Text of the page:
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What is a DA Sander / Dual Action Sander vs Orbital Sander?

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Sanders are tools used to help you finish jobs, and without them, you would be left merely disappointed with the finish of surfaces. There are many types of sanders that do different kinds of sanding. This page will primarily focus on DA (dual-action) sanders and orbital sanders!

Table of Contents

What is an Orbital Sander?

Orbital sanders are vital tools for sanding projects. They generally are very easy to use which makes them very popular for various sanding projects. The ability to use any sanding paper and sand corners with ease are very attractive, but one drawback is they’re not the most powerful tools, and so, they will struggle to remove much material.

Orbital sanders or polishers are some of the most commonly used in-store and at home. But their lack of strength and capabilities lead them to not being so popular in professional environments. Instead, people will opt for a random orbital sander as they’re better, good for learning, fairly easy to handle, and relatively cheap.

In steps, the more powerful random orbital sander, which is the best for removing materials quickly without leaving any sanding marks. Random orbital sanders have a disk-shaped sanding pad that spins as well as rotates in a tiny circular path. Pretty much like the motion of the earth, though its path is not uniform and will give you random oscillation.

Here’s an example of a random orbital air sander readily available on Amazon!

What is a Dual-Action Sander?

This is where the comparison gets interesting. Dual-Action sanders are actually a type of orbital sander, where the dual actions of the circular rotation of the head and the orbital or oval movement of the head are combined. Dual-action sanders are commonly referred DA sanders, DA orbital sanders, or combination sanders.

You’re probably already familiar with a belt sander or a disc sander, and the advantages and disadvantages they provide. To get the advantages of both into one, the hybrid dual-action sanders were designed.

Belt sanders run a belt of sandpaper at high speeds to remove a lot of material quickly and are primarily used on flat surfaces. Belt sanders are “brute force” tools that overdo the job and will remove too much or even leave scratches on wood.

Disk sanders spin a disk of sandpaper in a high-speed circle, which allows them to dig in and sand uneven objects by using an edge of the disk. Most disk sanders can also make a random orbital motion, adding an eccentric wobble to the motion to help the sand from digging into the surface so much.

Dual-action sanders, therefore, attempt to combine the best aspects of both of these sanders. The sandpaper pad of the DA sander moves straight forward and backward, mimicking the belt sander’s linear-like action. It also moves in a slightly rotary motion, sometimes even with a random orbital motion rather than purely rotary.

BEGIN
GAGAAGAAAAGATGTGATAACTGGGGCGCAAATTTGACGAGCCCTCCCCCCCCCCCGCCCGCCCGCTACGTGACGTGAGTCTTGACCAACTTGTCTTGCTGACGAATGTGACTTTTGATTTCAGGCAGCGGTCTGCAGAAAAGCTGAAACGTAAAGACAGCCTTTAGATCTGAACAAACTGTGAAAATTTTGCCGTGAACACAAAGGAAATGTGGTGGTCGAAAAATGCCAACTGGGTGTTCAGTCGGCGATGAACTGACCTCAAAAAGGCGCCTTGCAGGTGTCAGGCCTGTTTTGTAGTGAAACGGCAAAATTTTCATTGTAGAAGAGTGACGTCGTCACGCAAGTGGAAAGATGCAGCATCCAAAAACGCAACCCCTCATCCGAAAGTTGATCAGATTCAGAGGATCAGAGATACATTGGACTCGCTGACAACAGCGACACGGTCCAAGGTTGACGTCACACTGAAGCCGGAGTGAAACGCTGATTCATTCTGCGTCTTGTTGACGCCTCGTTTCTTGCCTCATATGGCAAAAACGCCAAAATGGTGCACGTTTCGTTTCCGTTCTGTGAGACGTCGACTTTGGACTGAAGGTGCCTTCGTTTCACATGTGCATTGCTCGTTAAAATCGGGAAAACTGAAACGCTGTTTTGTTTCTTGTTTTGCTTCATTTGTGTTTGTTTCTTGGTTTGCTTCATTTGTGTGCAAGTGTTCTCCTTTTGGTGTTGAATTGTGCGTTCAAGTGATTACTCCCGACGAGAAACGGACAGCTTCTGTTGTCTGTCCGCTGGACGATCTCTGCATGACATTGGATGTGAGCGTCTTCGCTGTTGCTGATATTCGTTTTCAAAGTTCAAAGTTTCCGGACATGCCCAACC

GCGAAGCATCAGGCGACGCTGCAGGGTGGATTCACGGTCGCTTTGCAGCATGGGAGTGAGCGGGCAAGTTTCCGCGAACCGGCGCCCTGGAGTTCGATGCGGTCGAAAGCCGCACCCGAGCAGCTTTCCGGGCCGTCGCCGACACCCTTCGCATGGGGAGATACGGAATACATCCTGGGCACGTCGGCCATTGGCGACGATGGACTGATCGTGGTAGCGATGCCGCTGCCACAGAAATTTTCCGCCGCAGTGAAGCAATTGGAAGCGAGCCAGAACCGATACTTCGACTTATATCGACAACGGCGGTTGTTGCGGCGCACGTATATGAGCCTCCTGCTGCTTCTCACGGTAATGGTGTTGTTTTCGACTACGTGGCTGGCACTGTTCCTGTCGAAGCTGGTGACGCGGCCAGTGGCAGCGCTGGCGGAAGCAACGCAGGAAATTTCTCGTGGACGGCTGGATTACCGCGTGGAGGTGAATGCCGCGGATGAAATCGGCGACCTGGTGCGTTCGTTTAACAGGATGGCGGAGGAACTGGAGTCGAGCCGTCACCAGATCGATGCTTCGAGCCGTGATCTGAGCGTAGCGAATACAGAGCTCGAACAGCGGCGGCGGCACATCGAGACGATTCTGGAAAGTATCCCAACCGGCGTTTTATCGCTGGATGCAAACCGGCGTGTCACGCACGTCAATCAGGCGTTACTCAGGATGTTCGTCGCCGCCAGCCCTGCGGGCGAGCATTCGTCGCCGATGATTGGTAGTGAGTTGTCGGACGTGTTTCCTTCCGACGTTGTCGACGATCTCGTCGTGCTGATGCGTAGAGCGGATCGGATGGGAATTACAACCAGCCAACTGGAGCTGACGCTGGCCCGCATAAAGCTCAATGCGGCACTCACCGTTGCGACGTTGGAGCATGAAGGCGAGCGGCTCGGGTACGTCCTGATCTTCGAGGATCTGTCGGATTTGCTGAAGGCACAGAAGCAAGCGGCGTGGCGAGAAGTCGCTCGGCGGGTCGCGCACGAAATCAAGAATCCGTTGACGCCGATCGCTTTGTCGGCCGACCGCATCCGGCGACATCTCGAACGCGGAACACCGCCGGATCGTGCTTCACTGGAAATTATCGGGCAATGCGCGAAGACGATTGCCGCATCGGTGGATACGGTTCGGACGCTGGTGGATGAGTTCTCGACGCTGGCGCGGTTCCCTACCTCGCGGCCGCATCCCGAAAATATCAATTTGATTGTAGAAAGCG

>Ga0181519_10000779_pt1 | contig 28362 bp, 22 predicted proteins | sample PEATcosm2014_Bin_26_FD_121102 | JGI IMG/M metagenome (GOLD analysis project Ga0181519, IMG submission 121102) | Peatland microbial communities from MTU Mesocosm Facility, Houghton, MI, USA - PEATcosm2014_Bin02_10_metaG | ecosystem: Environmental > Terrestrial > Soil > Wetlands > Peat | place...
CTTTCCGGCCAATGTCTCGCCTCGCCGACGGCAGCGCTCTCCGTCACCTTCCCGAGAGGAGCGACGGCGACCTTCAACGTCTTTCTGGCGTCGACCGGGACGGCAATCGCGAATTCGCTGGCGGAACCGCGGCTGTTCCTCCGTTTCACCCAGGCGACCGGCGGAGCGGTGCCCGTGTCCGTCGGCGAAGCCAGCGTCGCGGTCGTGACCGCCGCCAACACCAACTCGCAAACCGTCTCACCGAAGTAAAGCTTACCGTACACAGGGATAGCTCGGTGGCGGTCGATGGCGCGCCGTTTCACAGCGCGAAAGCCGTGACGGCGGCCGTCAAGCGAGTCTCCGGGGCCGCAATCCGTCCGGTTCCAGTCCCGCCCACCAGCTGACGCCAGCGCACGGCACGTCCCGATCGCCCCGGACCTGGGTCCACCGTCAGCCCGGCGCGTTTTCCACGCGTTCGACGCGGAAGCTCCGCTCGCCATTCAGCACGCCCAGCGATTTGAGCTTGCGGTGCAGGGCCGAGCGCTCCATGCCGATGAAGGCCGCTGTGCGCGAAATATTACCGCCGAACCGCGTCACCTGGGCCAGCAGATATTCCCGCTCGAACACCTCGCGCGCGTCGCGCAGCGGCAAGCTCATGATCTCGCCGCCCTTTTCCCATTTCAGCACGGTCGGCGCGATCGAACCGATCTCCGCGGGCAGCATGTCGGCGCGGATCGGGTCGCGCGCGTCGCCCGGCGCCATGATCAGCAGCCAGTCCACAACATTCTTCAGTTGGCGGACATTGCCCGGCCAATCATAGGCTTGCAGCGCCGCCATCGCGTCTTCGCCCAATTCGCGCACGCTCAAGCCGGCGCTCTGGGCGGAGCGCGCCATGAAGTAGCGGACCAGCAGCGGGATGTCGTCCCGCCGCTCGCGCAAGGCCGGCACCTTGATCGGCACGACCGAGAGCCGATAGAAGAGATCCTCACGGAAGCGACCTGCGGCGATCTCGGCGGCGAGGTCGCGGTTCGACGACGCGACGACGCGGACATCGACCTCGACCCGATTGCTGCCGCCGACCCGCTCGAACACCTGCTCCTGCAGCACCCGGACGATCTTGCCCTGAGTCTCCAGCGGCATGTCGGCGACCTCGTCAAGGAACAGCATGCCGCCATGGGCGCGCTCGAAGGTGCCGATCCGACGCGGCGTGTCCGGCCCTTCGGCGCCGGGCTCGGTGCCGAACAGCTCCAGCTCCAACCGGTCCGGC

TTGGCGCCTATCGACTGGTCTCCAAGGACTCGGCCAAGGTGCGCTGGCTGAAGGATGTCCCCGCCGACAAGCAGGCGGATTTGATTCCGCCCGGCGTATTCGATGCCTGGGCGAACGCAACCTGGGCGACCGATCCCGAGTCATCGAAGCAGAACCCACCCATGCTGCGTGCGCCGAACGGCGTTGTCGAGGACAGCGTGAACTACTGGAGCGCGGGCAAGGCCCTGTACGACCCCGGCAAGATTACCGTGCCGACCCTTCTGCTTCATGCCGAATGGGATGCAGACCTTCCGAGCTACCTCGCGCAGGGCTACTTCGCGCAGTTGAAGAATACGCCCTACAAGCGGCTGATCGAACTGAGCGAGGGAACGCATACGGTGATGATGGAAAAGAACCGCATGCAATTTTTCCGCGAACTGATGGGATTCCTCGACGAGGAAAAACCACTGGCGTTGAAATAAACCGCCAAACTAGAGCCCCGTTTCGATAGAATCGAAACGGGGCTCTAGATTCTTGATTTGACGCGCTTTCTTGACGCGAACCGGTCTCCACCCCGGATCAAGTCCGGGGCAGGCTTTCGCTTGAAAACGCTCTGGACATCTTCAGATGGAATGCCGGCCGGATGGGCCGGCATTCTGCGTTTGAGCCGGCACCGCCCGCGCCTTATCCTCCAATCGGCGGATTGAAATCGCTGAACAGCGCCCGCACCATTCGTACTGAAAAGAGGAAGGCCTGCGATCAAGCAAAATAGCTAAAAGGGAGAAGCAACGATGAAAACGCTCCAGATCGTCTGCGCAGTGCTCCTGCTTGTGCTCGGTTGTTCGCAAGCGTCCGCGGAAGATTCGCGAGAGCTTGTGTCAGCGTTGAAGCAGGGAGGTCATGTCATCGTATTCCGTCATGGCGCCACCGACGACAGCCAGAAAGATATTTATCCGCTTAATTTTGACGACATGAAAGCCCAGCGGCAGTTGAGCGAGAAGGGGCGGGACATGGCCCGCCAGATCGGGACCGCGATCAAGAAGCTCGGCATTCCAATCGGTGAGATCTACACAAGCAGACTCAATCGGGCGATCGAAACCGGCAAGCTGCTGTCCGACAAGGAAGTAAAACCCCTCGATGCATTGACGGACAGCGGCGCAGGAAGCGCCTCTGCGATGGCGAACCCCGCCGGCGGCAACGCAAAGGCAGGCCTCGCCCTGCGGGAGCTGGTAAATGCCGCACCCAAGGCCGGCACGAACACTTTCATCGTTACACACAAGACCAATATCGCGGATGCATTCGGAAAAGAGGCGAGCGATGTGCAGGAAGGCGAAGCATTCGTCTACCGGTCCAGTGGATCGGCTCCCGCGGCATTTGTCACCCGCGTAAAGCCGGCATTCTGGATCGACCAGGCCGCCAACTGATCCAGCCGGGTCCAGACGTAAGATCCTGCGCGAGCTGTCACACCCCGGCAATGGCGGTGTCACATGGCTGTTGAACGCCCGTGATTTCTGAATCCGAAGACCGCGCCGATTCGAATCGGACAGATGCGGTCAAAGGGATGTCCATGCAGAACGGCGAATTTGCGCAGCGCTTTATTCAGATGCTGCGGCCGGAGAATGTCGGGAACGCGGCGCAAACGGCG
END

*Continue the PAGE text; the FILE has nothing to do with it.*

DA sanders do not always look the same, unlike disk and belt sanders. Sometimes they may be circular and spin like a disk sander or they can be rectangular and merely move in a rotary motion without turning the paper.

Dual-action sanders are designed to produce fine finishes on different materials such as metal, fiberglass, wood, and more!

Dual-Action vs Random Orbital Sanders: What’s the Differences? & Which One Do I Choose?

First, let’s discuss the similarities between a random orbital sander vs dual action sander! Both can be powered by electricity or air, both can be used for sanding and polishing projects, both are dissimilar from belt sanders as they both have orbital motion.

Though random orbital vs dual action sanders is quite similar, they also have a number of differences that we can describe to help set them apart. These differences include:

  • Aggressiveness
  • Handle size
  • Operability
  • Overal finish
  • Sanding path
  • Uses

Let’s take a look at each in more detail!


The aggressiveness of sanders is a great indication of how much material the sander can remove in a fixed time. The level, or the amount, of aggressiveness, will vary depending on the different requirements of jobs. When comparing da sander vs random orbital sander, a dual-action sander is typically more aggressive than a random orbital sander.

In order to cover large areas and for the sanding capabilities of multiple layers, the dual-action sander will be your only option. Random orbital sanders will be the optimum choice when it comes to other light-finishing jobs and to cover corners more effectively.

Handle Size